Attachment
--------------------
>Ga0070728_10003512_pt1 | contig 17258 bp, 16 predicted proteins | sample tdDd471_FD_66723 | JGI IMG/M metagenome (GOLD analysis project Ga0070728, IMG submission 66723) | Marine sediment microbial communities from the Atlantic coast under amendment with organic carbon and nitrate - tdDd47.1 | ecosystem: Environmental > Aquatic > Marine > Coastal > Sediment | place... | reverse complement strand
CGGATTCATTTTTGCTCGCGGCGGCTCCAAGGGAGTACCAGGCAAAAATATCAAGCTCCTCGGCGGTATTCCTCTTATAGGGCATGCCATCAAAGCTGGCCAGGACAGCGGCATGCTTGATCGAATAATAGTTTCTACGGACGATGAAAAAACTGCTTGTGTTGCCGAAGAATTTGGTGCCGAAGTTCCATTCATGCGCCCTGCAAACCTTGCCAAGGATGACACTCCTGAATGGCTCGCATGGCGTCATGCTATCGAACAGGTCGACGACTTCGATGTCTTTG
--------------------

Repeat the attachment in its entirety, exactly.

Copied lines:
>Ga0070728_10003512_pt1 | contig 17258 bp, 16 predicted proteins | sample tdDd471_FD_66723 | JGI IMG/M metagenome (GOLD analysis project Ga0070728, IMG submission 66723) | Marine sediment microbial communities from the Atlantic coast under amendment with organic carbon and nitrate - tdDd47.1 | ecosystem: Environmental > Aquatic > Marine > Coastal > Sediment | place... | reverse complement strand
CGGATTCATTTTTGCTCGCGGCGGCTCCAAGGGAGTACCAGGCAAAAATATCAAGCTCCTCGGCGGTATTCCTCTTATAGGGCATGCCATCAAAGCTGGCCAGGACAGCGGCATGCTTGATCGAATAATAGTTTCTACGGACGATGAAAAAACTGCTTGTGTTGCCGAAGAATTTGGTGCCGAAGTTCCATTCATGCGCCCTGCAAACCTTGCCAAGGATGACACTCCTGAATGGCTCGCATGGCGTCATGCTATCGAACAGGTCGACGACTTCGATGTCTTTG